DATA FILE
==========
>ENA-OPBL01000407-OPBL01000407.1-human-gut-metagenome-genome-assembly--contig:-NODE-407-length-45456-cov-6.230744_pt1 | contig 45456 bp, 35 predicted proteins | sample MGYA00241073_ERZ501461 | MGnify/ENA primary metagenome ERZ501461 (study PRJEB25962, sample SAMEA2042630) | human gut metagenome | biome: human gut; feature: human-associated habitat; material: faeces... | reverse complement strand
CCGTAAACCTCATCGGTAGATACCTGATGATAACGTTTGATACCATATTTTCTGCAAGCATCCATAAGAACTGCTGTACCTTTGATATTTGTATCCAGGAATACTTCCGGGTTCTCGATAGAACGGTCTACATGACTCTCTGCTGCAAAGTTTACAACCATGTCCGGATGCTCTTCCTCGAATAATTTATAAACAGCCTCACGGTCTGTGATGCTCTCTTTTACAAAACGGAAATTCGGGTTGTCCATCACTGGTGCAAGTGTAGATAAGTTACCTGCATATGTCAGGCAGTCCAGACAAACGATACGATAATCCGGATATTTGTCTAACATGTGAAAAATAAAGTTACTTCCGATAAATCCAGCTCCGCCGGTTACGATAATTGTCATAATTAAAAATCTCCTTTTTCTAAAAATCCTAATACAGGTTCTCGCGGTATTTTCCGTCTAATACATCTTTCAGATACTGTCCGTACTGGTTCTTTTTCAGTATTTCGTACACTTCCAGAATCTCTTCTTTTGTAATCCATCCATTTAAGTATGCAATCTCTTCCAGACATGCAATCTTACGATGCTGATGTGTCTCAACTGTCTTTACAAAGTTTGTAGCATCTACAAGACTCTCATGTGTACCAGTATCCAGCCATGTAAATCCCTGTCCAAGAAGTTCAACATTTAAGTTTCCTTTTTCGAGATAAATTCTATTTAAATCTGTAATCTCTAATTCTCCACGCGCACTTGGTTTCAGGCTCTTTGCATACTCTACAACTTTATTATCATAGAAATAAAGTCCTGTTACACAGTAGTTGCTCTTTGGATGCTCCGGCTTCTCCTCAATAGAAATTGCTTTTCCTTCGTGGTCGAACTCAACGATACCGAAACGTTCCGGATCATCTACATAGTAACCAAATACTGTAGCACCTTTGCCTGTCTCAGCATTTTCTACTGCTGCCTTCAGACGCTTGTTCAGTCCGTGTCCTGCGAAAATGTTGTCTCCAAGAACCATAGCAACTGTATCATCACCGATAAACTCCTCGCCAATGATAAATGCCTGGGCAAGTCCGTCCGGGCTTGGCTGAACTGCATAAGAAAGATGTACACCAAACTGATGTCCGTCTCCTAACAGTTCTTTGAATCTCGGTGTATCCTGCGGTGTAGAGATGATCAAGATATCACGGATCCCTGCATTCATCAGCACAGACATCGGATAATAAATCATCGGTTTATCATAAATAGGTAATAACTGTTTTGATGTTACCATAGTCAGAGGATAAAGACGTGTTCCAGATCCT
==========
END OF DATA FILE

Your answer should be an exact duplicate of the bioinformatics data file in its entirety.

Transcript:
>ENA-OPBL01000407-OPBL01000407.1-human-gut-metagenome-genome-assembly--contig:-NODE-407-length-45456-cov-6.230744_pt1 | contig 45456 bp, 35 predicted proteins | sample MGYA00241073_ERZ501461 | MGnify/ENA primary metagenome ERZ501461 (study PRJEB25962, sample SAMEA2042630) | human gut metagenome | biome: human gut; feature: human-associated habitat; material: faeces... | reverse complement strand
CCGTAAACCTCATCGGTAGATACCTGATGATAACGTTTGATACCATATTTTCTGCAAGCATCCATAAGAACTGCTGTACCTTTGATATTTGTATCCAGGAATACTTCCGGGTTCTCGATAGAACGGTCTACATGACTCTCTGCTGCAAAGTTTACAACCATGTCCGGATGCTCTTCCTCGAATAATTTATAAACAGCCTCACGGTCTGTGATGCTCTCTTTTACAAAACGGAAATTCGGGTTGTCCATCACTGGTGCAAGTGTAGATAAGTTACCTGCATATGTCAGGCAGTCCAGACAAACGATACGATAATCCGGATATTTGTCTAACATGTGAAAAATAAAGTTACTTCCGATAAATCCAGCTCCGCCGGTTACGATAATTGTCATAATTAAAAATCTCCTTTTTCTAAAAATCCTAATACAGGTTCTCGCGGTATTTTCCGTCTAATACATCTTTCAGATACTGTCCGTACTGGTTCTTTTTCAGTATTTCGTACACTTCCAGAATCTCTTCTTTTGTAATCCATCCATTTAAGTATGCAATCTCTTCCAGACATGCAATCTTACGATGCTGATGTGTCTCAACTGTCTTTACAAAGTTTGTAGCATCTACAAGACTCTCATGTGTACCAGTATCCAGCCATGTAAATCCCTGTCCAAGAAGTTCAACATTTAAGTTTCCTTTTTCGAGATAAATTCTATTTAAATCTGTAATCTCTAATTCTCCACGCGCACTTGGTTTCAGGCTCTTTGCATACTCTACAACTTTATTATCATAGAAATAAAGTCCTGTTACACAGTAGTTGCTCTTTGGATGCTCCGGCTTCTCCTCAATAGAAATTGCTTTTCCTTCGTGGTCGAACTCAACGATACCGAAACGTTCCGGATCATCTACATAGTAACCAAATACTGTAGCACCTTTGCCTGTCTCAGCATTTTCTACTGCTGCCTTCAGACGCTTGTTCAGTCCGTGTCCTGCGAAAATGTTGTCTCCAAGAACCATAGCAACTGTATCATCACCGATAAACTCCTCGCCAATGATAAATGCCTGGGCAAGTCCGTCCGGGCTTGGCTGAACTGCATAAGAAAGATGTACACCAAACTGATGTCCGTCTCCTAACAGTTCTTTGAATCTCGGTGTATCCTGCGGTGTAGAGATGATCAAGATATCACGGATCCCTGCATTCATCAGCACAGACATCGGATAATAAATCATCGGTTTATCATAAATAGGTAATAACTGTTTTGATGTTACCATAGTCAGAGGATAAAGACGTGTTCCAGATCCT